County leaders are supporting new T-SPLOST

Some of Grady County’s top public officials are supporting the new Transportation Special Purpose Local Option Sales Tax even though they are not sold on this method of funding transportation enhancement in Georgia.
The Cairo Messenger polled Grady County Commission Chairman Elwyn Childs, Cairo Mayor Richard VanLandingham, Grady County Administrator Rusty Moye, Cairo City Manager Chris Addleton and Cairo Mayor Pro Tem and Finance Committee Chairman James H. (Jimmy) Douglas, and all of them have voted or plan to vote in favor of the regional tax.
“I’ve had people ask me about the tax and what I tell them is that 92 percent of the money collected here will stay here, which is positive,” said Mayor VanLandingham.
The Cairo mayor served as chairman of the regional committee that selected the projects to be funded by the T-SPLOST if it passes in the 14-county southwest Georgia region.
“I believe we are one of the top six counties in the region of money staying in the county. My biggest concern is that I hope our local SPLOST will not be voted out when it come up for renewal since this new tax will raise sales taxes to eight percent,” Mayor VanLandingham said.
County Commission Chairman Childs said he does not hear much yea or nay for the tax, but he plans to vote for the tax and hopes others will as well.
“I’d rather pay an extra one cent and have our roads improved and maintained than to put it on a property tax. So many who don’t own property are using the roads and not really paying for the upkeep other than with the gas tax,” Chairman Childs said.
Two major county projects to be funded with the new tax, if passed, are the replacement of the bridge over Sapp Creek on Georgia Highway 112 and resurfacing of Old 179 from Whigham to the county line.
Cairo City Manager Addleton is not sold on this concept for funding transportation improvements statewide and he questions what will happen if some regions pass the tax while others do not.
“My concern is if some pass it and others don’t, how will the Department of Transportation deal with that?” Addleton asked.
Even though he questions the approach, Addleton has voted in favor of the tax and reminds local residents that there are a “lot of good projects locally.”
Regionally, Addleton thinks the Georgia Highway 133 project, which will connect the Marine Corps Logistics Base in Albany to military operations in Jacksonville, Fla., by a system of four-lane highways is important.
“We have folks in Grady County who work at the Marine base and it is vitally important to this region to maintain that base and not lose it in the next round of base closures,” Addleton said.
“I don’t have a clue whether it will pass or not,” said Grady County Administrator Moye, but he, too, voted in favor of the tax.
“If it passes, it will be a tremendous help to Grady County not only for the two major projects, but we will receive additional money from the tax that we can use for other roads and bridges here in Grady County,” Moye said.
Mayor Pro Tem Douglas would prefer the state use motor fuel taxes to finance road and transportation improvements, but he notes the only option available to finance local projects will be through the T-SPLOST.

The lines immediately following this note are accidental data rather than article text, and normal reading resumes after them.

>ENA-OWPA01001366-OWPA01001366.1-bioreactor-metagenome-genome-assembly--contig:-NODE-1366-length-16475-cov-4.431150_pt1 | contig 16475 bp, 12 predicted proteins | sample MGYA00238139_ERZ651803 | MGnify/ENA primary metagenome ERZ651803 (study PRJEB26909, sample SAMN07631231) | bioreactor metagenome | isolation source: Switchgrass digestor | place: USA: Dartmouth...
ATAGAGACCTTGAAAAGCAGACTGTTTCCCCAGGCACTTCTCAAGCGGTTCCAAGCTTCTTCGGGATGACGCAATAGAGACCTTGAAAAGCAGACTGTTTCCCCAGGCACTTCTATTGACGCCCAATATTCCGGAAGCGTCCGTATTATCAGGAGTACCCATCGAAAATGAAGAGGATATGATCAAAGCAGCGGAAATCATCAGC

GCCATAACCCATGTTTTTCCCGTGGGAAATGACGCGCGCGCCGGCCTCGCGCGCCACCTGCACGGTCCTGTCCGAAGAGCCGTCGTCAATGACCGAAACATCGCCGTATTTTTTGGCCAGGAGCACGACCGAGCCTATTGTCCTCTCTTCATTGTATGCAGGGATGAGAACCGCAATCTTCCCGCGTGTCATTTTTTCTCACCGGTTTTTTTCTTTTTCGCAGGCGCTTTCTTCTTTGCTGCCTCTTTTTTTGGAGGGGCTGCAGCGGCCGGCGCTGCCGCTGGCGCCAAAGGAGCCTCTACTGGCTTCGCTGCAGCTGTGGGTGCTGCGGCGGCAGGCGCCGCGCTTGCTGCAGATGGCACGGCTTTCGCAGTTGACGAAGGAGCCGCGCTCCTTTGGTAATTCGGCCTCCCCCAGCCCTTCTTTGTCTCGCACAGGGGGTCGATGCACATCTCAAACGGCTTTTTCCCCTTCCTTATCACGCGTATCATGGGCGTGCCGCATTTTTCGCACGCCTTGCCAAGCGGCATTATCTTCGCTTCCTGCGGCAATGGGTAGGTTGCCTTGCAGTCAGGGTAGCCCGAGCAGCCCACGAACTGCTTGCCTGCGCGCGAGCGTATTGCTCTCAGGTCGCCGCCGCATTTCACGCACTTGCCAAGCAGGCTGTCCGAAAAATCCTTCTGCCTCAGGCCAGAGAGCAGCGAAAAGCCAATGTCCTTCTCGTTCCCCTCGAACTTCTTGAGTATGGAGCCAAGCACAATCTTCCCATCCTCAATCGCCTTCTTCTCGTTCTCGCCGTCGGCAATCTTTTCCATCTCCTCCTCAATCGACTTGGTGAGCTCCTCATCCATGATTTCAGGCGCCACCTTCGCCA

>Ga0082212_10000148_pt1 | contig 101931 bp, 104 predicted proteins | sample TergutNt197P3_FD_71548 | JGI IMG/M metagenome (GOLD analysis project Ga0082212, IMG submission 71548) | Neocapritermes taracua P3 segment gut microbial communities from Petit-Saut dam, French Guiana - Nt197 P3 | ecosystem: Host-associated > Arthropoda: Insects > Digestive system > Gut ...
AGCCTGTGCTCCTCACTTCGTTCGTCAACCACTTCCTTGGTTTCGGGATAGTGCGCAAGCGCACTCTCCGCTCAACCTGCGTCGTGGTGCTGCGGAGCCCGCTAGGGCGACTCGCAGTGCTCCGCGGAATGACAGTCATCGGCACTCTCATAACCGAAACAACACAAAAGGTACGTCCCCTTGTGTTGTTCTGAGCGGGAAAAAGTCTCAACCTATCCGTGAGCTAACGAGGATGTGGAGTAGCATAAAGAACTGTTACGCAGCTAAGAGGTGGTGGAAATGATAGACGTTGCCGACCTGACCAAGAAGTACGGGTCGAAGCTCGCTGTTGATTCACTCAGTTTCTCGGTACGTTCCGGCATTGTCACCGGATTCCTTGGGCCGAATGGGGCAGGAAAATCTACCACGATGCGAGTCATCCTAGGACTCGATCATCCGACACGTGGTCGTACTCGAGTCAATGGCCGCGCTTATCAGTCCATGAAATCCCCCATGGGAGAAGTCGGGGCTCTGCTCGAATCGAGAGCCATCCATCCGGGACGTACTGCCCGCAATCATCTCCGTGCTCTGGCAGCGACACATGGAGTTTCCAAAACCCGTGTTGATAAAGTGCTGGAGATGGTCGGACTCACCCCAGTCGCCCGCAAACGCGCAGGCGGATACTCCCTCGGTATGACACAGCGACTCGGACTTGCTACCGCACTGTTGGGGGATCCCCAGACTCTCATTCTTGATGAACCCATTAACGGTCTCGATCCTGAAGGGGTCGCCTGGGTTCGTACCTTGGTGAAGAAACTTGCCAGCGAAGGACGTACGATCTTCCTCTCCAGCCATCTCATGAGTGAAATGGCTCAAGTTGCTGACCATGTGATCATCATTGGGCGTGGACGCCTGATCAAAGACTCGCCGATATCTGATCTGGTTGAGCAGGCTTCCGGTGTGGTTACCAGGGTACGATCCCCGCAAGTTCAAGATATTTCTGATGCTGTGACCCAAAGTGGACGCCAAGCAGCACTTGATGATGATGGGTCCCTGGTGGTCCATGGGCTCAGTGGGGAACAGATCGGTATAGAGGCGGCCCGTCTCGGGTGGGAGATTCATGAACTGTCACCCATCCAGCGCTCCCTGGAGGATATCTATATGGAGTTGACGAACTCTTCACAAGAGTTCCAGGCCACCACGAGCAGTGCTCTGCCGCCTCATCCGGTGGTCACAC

Douglas is hopeful the tax will pass because over the 10 year life of the tax in excess of $15 million will be invested for transportation projects in Grady County.
“I am not sure it will pass locally but, hopefully, it will. I think it might pass regionally because some of the larger populated areas have more needs than we do, so it will have more of a direct impact there,” Douglas said.
“It may not be the best methodology for funding transportation, but I do not believe the legislature is going to increase the motor fuel tax to cover these selected projects so if this T-SPLOST does not pass, I would imagine that most of these projects will be delayed for years or never get done,” he added.
Douglas shares the mayor’s concern that future local sales tax referendums could be impacted, but he said, “Based upon my opinion, I think that Cairo and Grady County have always spent the previous SPLOST monies very appropriately. I hope the voters will support this tax as well as renewals of our local sales taxes in the future.”
The new one percent sales tax, if approved by the 14 counties in the southwest Georgia region, would generate an estimated $530,378,773 over the 10-year life of the tax.
The passage of the tax would make several local projects a reality including a $2,835,000 airport runway extension at the Cairo Municipal Airport; $4,118,065 for the replacement of the bridge on Georgia Highway 112 at Sapp Creek; $2,544,000 for the full reclamation, widening and resurfacing of Old 179 North; as well as other projects.
Of the total regional projects, $14,312,078 would be invested in projects in Grady County.
In addition to that, 25 percent of the total taxes generated are returned to local cities and counties in the region as discretionary funds that can be used for transportation projects chosen by local city councils and county commissions.
Grady County’s 25 percent share of the discretionary funds is estimated at $877,403, with the Grady County Commission receiving $718,451; the city of Cairo $147,805; and the city of Whigham $10,787.
Supporters of the T-SPLOST point to a Federal Highway Administration estimate stating that every $1 billion spent on roads and bridges supports 28,000 jobs and generates up to $2.5 billion in direct and indirect economic activity.
If approved, the new tax would begin being collected Jan. 1, 2013. Regardless of how Grady County voters vote, if the majority of voters in the region approve the tax, it will be collected here and the local projects will be funded.

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